Having spent the majority of time in Kiev and Odessa (plus a quick trip to Lviv in the west), I’ve always wondered what the rest of the country was like. After all, Ukraine is the biggest country in Europe by territory (excluding Russia which is both in Europe and Asia). Do other cities feel similar to the capital? Are the people different? More or less friendly? So, I set out to find out. Earlier this year, as the snow was finally melting with the spring rapidly approaching, I packed my bag and grabbed a taxi to the train station. I boarded the train and headed east.
Kharkov is Ukraine’s second largest city. It’s also the country’s former capital and its most easterly city. Being only 30 miles from Russia’s border, it’s an overwhelmingly Russian-speaking city, and during my stay there I didn’t hear a single Ukrainian word even once. The locals even have a slight Russian accent, with vowel intonations more reminiscent of how people talk in St. Petersburg than Kiev. It boasts huge squares and one of the largest parks I’ve seen in this part of the world.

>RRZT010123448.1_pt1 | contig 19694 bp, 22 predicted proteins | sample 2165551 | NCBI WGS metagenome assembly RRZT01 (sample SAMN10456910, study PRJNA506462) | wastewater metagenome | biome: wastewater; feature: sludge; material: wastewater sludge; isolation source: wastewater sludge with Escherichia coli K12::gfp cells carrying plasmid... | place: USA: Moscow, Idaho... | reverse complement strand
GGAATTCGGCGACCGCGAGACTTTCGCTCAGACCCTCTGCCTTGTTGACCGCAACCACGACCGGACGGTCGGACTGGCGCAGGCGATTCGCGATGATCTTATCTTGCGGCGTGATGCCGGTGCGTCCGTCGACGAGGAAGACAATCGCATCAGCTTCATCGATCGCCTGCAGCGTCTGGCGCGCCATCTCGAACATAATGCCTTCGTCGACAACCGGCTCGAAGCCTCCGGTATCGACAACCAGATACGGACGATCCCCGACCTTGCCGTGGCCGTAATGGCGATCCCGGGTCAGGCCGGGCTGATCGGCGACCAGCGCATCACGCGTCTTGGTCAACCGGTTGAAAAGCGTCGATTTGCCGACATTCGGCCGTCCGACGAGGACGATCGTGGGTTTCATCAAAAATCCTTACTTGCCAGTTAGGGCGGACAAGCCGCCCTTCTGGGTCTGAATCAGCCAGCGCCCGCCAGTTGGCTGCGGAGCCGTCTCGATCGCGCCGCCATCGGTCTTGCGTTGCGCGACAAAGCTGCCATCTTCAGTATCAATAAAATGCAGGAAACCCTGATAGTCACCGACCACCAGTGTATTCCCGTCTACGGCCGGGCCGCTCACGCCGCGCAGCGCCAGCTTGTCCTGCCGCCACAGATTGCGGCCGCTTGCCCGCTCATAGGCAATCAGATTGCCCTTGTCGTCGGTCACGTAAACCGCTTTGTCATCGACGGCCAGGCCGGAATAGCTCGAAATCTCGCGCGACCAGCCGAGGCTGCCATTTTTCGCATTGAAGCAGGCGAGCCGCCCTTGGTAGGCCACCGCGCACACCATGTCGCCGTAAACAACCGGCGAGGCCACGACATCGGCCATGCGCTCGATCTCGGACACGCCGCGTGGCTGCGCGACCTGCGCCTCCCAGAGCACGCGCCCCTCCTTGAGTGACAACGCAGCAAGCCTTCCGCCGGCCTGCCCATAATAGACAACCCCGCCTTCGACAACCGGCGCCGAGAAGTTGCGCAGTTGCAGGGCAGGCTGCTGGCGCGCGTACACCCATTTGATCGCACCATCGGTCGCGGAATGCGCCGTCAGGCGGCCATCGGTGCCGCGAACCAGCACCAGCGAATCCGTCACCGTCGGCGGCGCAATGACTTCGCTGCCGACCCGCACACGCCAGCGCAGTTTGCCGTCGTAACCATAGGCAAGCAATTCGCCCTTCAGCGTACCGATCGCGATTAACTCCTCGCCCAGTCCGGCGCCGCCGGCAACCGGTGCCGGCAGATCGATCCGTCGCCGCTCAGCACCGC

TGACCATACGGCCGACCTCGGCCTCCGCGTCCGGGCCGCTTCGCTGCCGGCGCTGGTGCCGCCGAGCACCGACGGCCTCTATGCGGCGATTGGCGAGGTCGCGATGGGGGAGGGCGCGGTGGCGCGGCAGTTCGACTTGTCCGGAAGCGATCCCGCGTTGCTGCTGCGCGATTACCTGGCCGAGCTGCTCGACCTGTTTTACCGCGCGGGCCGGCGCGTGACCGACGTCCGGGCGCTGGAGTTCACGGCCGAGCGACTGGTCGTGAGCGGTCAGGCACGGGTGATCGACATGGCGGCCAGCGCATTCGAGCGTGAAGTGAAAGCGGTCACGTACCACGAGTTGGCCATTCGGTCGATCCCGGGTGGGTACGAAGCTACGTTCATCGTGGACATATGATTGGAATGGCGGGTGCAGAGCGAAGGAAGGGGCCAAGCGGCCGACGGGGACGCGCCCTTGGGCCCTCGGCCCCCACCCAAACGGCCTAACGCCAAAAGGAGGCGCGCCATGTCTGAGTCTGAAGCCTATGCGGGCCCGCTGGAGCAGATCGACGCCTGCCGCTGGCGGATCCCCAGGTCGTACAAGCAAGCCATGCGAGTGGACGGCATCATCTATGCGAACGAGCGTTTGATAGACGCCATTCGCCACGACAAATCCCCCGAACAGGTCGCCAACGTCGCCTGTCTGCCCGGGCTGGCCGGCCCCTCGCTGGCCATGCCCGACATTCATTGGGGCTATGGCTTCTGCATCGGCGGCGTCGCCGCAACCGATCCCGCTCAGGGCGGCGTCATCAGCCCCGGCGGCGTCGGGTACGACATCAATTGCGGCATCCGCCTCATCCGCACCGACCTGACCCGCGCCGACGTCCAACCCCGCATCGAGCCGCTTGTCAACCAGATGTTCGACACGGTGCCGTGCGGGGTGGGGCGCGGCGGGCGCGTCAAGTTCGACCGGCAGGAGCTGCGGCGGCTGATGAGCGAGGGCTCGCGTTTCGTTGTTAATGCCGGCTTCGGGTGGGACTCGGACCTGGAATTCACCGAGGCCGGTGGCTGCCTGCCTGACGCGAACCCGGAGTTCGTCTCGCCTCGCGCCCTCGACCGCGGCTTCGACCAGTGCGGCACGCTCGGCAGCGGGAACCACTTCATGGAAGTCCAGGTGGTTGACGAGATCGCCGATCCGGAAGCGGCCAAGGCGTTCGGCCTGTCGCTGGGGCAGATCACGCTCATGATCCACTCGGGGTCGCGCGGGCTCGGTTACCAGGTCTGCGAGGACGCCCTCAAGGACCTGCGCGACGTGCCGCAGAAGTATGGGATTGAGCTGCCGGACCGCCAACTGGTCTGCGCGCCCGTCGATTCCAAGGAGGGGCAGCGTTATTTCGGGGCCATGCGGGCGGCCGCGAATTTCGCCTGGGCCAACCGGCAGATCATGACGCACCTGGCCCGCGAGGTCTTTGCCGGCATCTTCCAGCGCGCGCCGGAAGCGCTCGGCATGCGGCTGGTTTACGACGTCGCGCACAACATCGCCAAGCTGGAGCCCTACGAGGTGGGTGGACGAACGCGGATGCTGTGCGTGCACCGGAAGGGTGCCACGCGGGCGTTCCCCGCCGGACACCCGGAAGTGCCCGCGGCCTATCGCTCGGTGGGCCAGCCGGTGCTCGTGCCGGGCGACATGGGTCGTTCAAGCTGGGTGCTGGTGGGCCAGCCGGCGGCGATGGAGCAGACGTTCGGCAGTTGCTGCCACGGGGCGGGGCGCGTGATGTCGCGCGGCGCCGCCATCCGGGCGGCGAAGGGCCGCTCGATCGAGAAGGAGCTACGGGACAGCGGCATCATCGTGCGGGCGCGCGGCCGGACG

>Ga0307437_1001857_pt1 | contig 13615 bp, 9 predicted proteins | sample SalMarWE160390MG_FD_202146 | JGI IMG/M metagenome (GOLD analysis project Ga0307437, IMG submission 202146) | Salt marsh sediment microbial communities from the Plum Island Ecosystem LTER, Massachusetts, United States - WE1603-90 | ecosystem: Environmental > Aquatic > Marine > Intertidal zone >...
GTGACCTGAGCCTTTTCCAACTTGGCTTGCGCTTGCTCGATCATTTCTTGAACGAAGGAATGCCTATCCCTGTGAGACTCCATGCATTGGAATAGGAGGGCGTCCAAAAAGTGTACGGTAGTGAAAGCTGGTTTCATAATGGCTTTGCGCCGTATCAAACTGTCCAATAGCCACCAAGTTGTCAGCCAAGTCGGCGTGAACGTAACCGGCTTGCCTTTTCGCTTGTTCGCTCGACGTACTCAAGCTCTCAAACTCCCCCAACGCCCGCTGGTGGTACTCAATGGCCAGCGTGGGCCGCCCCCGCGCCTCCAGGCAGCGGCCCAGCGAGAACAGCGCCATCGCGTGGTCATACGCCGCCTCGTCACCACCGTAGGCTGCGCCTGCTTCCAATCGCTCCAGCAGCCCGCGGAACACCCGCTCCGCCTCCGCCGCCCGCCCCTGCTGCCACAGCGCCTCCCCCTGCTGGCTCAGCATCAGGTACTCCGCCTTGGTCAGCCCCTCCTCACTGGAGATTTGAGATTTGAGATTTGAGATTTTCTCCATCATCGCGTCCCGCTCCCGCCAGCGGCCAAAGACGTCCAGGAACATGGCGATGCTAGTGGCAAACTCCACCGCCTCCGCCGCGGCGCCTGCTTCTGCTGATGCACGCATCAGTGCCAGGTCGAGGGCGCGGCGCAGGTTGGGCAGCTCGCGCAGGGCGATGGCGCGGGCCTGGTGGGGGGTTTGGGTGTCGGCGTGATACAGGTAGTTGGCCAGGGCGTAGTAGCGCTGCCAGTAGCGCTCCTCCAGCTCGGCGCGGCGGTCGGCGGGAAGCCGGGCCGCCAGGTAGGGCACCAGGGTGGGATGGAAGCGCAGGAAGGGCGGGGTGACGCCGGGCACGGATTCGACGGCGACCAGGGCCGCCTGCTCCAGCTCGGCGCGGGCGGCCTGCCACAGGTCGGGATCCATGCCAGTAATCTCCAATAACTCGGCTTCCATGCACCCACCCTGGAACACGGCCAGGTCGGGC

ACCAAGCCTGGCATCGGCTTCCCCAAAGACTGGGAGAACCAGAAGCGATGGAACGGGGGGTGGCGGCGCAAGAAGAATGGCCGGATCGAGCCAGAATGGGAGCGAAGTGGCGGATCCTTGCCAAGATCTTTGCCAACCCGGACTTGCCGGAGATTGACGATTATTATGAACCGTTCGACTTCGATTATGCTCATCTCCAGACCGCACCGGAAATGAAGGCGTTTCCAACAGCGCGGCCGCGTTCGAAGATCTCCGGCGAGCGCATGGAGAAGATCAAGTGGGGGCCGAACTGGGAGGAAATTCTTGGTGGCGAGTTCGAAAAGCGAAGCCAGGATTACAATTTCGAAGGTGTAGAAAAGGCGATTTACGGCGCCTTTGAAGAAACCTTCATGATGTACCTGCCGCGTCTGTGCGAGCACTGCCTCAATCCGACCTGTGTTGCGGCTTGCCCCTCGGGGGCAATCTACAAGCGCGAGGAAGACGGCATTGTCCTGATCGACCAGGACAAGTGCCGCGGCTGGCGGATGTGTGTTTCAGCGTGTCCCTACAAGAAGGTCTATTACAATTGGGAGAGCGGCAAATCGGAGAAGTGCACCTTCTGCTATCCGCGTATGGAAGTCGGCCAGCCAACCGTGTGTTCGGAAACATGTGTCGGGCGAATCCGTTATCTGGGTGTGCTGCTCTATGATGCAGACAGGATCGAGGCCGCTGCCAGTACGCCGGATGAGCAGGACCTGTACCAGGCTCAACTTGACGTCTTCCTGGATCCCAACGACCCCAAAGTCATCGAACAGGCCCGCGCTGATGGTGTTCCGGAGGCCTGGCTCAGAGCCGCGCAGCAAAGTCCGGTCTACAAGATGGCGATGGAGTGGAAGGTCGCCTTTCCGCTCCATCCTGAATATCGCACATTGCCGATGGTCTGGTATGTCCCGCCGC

People seek the meaning of life in different places. There are people that go to India, to places like Goa or Varanasi. Other people restart their lives in the tropical Thailand. Some move to South America, where I spent over six years living and traveling. A good friend of mine is obsessed with everything Chinese and is traveling around southern China. Another friend moved to Japan, where he’s been living for more than ten years.